Early detection of health problems

Early detection and treatment can go a long way toward keeping health care costs in line.
Just look at Barberton-based Malco Products Inc., which manufactures, packages and markets chemical specialty products. Malco, which has nearly 300 employees, has organized five annual health and safety fairs with CorpCare, an occupational health service of Akron General Hospital. Since beginning the health fairs, Malco has helped 10 employees identify dangerously high blood pressure levels, six learned their cholesterol was at a critical level and five discovered previously undetected diabetes.
By helping employees discover their health problems and seek treatment, Malco has protected its health claims history. If the conditions weren’t identified, operations and hospital care might have cost more than $500,000, according to projections from the U.S. Department of Health & Human Services Healthy People 2000.
In addition to the concern about claims, Malco wants to look after employees and ensure they’re healthy enough to stay on the job, says Joan Freeman, Malco’s director of human resources. If someone is ill, she says, the company must absorb related training costs for a replacement worker.
Malco holds the health fairs during the work day; it’s worth the disruption, Freeman says, because fewer employees would attend if they had to drop by on their own time.
“We lose time, but we feel it’s a good trade-off. If we have healthy employees, we save in health care costs,” Freeman says, adding that the fairs supplement ongoing health and safety training programs. “We’re trying to catch problems early. We’re trying to catch someone’s blood pressure before they have a heart attack.”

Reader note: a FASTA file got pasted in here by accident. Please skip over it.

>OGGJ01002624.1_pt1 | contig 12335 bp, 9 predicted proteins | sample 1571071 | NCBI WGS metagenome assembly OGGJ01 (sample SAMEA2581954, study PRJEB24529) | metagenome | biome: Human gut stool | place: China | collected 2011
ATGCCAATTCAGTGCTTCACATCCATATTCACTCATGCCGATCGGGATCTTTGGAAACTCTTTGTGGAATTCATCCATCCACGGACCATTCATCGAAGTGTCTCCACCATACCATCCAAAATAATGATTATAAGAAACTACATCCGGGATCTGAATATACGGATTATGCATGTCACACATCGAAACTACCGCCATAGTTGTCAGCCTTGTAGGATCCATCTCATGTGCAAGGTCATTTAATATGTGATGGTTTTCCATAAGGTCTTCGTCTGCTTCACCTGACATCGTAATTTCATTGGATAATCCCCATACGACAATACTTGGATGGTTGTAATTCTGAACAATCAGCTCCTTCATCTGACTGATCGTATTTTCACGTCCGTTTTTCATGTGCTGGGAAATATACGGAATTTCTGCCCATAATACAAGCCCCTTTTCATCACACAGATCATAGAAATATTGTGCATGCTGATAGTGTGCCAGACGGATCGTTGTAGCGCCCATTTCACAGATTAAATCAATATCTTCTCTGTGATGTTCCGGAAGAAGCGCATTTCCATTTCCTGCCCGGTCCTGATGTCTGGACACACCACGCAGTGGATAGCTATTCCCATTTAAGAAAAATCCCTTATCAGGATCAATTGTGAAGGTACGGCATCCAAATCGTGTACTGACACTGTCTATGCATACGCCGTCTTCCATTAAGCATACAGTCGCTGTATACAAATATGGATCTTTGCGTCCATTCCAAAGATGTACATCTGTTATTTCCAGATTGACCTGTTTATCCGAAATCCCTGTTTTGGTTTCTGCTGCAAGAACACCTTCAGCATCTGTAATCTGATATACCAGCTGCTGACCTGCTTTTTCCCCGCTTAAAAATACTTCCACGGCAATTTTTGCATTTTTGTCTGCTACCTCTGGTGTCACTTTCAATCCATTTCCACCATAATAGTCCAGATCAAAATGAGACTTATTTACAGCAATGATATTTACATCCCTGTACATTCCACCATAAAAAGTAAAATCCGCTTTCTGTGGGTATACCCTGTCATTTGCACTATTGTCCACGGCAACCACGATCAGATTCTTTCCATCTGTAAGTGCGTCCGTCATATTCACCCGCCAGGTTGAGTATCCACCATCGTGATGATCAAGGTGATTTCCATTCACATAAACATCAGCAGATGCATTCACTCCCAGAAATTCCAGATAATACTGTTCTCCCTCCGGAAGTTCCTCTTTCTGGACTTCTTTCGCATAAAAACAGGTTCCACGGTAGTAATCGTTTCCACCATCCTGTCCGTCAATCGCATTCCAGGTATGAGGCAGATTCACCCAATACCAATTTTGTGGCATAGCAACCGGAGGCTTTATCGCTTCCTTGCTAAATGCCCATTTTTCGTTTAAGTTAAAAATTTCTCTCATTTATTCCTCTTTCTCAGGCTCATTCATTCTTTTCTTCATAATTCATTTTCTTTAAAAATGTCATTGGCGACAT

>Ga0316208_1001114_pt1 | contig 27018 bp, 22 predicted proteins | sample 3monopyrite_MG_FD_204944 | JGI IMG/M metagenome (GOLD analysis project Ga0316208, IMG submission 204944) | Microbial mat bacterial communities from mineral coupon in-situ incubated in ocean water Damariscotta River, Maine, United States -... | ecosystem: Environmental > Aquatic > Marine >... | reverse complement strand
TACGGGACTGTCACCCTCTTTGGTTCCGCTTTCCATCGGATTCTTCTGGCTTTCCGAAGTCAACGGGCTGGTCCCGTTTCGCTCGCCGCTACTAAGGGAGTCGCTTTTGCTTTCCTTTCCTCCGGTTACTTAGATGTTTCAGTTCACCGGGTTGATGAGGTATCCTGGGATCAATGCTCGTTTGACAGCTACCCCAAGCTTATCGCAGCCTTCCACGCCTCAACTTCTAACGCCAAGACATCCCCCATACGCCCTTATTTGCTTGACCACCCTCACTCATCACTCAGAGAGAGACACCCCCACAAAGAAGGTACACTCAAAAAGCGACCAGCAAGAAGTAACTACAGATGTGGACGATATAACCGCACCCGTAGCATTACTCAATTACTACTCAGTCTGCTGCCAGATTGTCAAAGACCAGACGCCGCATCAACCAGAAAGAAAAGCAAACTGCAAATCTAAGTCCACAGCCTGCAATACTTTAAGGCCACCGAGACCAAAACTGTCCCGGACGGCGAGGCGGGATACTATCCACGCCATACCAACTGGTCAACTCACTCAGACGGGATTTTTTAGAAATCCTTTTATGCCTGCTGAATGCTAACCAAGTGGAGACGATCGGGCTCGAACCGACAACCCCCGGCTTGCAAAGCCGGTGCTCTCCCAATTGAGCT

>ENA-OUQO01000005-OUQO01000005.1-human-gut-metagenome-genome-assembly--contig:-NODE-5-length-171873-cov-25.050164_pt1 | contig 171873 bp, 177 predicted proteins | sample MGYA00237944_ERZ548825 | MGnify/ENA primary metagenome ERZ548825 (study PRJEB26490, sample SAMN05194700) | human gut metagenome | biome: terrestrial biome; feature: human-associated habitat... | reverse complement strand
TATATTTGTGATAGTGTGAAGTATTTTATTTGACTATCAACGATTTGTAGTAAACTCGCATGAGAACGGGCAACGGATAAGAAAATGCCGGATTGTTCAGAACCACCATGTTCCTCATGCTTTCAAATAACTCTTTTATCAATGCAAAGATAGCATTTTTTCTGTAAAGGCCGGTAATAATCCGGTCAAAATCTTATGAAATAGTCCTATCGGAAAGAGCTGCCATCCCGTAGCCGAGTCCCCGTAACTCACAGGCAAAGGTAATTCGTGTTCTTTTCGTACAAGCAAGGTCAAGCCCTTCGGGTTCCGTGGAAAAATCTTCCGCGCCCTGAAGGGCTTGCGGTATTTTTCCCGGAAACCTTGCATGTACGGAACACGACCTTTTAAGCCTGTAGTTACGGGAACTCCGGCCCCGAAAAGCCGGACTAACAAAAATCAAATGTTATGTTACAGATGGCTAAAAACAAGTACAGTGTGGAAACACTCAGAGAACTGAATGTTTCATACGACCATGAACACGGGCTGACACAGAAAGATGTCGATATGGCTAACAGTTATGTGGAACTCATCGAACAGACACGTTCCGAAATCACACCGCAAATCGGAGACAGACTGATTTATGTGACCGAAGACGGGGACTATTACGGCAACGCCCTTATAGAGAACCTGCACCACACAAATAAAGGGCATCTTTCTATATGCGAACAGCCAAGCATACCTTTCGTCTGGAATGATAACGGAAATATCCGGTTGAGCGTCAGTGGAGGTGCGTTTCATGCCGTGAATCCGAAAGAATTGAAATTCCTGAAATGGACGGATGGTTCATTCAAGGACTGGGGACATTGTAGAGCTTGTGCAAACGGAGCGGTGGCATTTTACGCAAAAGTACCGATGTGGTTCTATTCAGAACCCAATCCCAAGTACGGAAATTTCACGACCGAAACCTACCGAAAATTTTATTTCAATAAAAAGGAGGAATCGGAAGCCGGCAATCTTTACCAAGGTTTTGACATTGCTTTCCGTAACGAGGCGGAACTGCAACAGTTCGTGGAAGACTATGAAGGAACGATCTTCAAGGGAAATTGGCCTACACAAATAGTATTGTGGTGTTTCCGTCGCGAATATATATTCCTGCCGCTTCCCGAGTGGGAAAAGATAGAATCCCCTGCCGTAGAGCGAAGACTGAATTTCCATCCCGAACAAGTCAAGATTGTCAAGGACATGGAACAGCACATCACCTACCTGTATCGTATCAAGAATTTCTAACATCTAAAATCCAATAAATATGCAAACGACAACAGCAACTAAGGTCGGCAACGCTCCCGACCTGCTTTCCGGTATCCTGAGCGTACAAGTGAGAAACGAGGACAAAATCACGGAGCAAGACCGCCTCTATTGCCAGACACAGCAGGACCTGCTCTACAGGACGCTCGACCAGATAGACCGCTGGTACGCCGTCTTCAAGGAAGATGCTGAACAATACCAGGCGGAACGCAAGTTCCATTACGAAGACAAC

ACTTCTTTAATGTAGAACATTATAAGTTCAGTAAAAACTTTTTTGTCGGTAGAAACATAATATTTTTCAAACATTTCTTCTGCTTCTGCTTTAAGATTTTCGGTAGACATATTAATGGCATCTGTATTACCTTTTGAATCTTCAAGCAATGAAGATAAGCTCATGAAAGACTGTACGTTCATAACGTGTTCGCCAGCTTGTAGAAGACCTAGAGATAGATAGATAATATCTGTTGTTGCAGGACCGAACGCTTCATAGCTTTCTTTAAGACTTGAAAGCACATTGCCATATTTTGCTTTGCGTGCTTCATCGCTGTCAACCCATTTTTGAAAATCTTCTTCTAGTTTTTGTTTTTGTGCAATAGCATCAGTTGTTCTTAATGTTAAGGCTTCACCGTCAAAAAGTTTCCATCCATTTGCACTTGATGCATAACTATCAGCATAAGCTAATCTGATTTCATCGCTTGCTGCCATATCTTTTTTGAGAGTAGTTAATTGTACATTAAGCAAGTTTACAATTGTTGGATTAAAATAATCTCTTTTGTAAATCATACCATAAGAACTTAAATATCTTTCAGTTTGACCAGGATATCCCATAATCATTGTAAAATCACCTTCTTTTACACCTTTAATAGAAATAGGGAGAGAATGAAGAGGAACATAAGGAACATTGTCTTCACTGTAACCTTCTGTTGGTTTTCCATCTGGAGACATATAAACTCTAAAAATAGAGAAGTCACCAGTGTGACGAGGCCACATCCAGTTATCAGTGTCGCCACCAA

Malco spends about $2,000 on the fair for screenings, decorations, food and speakers’ fees. Freeman, who organizes the event with help from a part-time nurse, offers these tips for holding your own health fair:
1. Appoint a committee to coordinate food, decorations, signs and set-up/tear down.
2. Work with a third party to line up companies that can support information booths on insurance, smoking and other topics.
3. Schedule different departments at different times, rather than tying up everyone for the day.
4. Give employees enough time to visit each station or display (Malco gives each group 45 minutes).
5. Build the program around screenings, such as cholesterol, blood pressure, vision and glucose.
6. Offer variety each year. One year, a Health Rider was raffled off. Other years have featured demonstrations on topics including stress relief and women’s defense skills.
7. If an expert is hired to speak, make sure he or she is outgoing and approachable.
8. Involve top management from the start and make sure they participate in the event.
9. Follow up with workers, especially if screenings reveal problems.
Although Malco prefers the day-long fair, companies can plan smaller events, says Harry Kuhn, CorpCare director. Illness and injury on the job aren’t new, but Kuhn says area companies increasingly are showing an interest in health and safety education as a tool for retaining workers.
In addition to fairs and other educational programs, some companies ask doctors, nurses and other medical professionals to assess working conditions and recommend changes, he says.
How to reach: Malco Products Inc. (330) 753-0361; CorpCare: (330) 384-6578
Michael M. Murray is a freelance writer.